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Foresight 2020: Building an Incident Response Plan

An incident response (IR) plan is a written document that outlines a set of instructions to carry out in the case of an incident or any response. An incident response plan can include instructions on how to detect, respond, and recover from any security complications. The incident response management team must consist of a team of experienced individuals who can perform these tasks. How a team responds to the incident can have a significant impact on the company’s continuity. An incident can lead to legal action, penalties, and even bankruptcy.

Why is an Incident Response plan essential?

When working on an incident response plan, you must focus on two things, the team you are working with and the procedures in place. You can have a great plan, and it sounds good on paper, but no one knows to execute the plan. That is why you would also need a good team who deeply understands the response plan. An IR plan can help a team understand what systems needs to be recovered or brought up immediately and what systems can wait a little longer.

How do you go about creating an Incident Response plan/team?

First things first, you need to prepare. You need to understand where you have risks and what is deemed to be an incident. Doing periodic Security Risk Assessments and gap assessments can help an organization determine its weak endpoints.

As mentioned previously, you need to have a great team who understands not only the technical procedures but also the business components of the organization.  Proper and detailed documentation is vital.  The plan should have detailed instructions on what the incident response team should do, step by step, in the event of an incident.   This involves steps related to containment, forensics and remediation.

It would also help if you have the worst-case scenario imagined in your head and how you would react to it. Are your backups on the same network as your primary network? Are your backups encrypted? These are all questions that need to be answered and accounted for in your incident response plan.

Tabletop exercises are an excellent step in putting your IR team to the test and measuring response times, effectiveness, and what exactly goes on when an incident happens. Performing internal vulnerability scans and external penetration tests without the knowledge of the security/IR team can be a great way of testing the responsiveness of the team. Doing lab exercises, monthly drills and training can keep the company and team as up to date as possible.  A good training tool for an incident response team is a cyber range,  which can simulate an incident much like flight simulator training for pilots.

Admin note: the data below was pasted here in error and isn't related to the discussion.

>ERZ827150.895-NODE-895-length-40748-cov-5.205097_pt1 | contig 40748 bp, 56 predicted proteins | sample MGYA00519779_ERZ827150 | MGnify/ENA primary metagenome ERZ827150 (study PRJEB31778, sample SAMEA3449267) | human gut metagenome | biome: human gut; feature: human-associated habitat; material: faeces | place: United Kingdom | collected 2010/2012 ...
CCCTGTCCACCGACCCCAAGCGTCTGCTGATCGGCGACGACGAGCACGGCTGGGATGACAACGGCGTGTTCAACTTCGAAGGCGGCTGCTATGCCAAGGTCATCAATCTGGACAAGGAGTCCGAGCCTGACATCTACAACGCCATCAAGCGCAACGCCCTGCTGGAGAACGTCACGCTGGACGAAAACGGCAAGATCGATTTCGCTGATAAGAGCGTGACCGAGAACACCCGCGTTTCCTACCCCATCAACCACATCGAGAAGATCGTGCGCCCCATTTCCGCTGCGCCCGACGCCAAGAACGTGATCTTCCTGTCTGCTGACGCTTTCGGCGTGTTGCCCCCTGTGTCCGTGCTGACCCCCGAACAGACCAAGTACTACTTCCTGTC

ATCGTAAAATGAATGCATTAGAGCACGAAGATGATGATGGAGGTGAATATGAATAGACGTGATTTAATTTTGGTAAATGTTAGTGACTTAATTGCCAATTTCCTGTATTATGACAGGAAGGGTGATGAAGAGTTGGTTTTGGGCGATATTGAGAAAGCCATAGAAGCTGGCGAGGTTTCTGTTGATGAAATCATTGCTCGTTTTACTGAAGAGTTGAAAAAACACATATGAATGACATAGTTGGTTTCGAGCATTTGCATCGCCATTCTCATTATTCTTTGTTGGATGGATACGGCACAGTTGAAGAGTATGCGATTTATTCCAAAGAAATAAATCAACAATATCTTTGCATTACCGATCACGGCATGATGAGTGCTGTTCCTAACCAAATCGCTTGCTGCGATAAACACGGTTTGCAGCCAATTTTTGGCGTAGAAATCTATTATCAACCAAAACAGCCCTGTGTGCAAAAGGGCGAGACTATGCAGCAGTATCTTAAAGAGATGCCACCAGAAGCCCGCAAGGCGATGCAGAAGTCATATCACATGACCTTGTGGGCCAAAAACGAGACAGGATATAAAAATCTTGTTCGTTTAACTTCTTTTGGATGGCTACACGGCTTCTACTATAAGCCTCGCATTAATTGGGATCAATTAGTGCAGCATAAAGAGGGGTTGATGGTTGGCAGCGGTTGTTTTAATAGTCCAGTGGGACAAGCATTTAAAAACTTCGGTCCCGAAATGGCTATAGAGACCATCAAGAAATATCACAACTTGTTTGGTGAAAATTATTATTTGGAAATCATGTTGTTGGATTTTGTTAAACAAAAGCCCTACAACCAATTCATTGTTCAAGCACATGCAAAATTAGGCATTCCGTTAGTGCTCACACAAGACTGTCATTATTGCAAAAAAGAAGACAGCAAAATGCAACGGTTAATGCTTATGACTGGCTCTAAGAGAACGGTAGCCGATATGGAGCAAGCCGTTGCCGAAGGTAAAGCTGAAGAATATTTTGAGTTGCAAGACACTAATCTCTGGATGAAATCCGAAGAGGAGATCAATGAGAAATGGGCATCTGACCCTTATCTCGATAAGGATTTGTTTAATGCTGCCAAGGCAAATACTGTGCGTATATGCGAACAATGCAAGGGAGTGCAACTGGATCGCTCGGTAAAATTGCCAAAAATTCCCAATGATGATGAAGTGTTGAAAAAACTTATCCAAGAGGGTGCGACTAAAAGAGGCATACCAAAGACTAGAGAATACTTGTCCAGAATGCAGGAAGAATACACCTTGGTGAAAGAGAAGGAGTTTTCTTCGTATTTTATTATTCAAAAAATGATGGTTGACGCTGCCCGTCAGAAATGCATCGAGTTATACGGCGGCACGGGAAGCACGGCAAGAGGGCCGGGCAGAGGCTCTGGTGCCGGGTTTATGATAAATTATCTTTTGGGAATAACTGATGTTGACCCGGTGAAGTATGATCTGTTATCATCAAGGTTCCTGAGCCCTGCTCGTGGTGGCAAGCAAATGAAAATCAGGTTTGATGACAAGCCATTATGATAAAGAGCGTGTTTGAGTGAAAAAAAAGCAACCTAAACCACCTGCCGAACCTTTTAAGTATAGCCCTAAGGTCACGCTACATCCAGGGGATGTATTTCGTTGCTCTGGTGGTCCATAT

An incident response plan delivers two benefits:

  1. Systematic response to incidents which helps to minimize information loss or theft and service disruption.
  2. Use the information gained from an incident to help prevent future incidents by strengthening system protections and to be better prepared for handling future incidents should one occur.

A well created incident response plan will eliminate confusion and create a chain of command and course of action to address a data breach.

You also need to train your cyber responders and test your plan. Extensively train your cyber responders (typically your IT security team) to handle various scenarios – consider using a cyber range to provide real-life experience in identifying, detecting, containing and remediating cyber incidents.

Test your incident response plan with all departments – tech and business – with tabletop exercises.

Download free guide - Foresight 2020-Top 11 cybersecurity actions every company should take 24By7Security

Randy Rodriguez
Randy Rodriguez

Randy Rodriguez is a Junior Security Consultant. He has earned his Cisco Certified Network Associate (CCNA), and Cyber Security Professional (CSP) certifications. Currently, he is attending Florida International University for his bachelor's in computer engineering. For 24By7Security, he provides HIPAA HITECH solutions, security risk assessments, health information technology Reports, security best practices, and holistic compliance measures to help hospitals and physicians. In addition, he is a member of the South Florida Chapter of the Information Systems Security Association.

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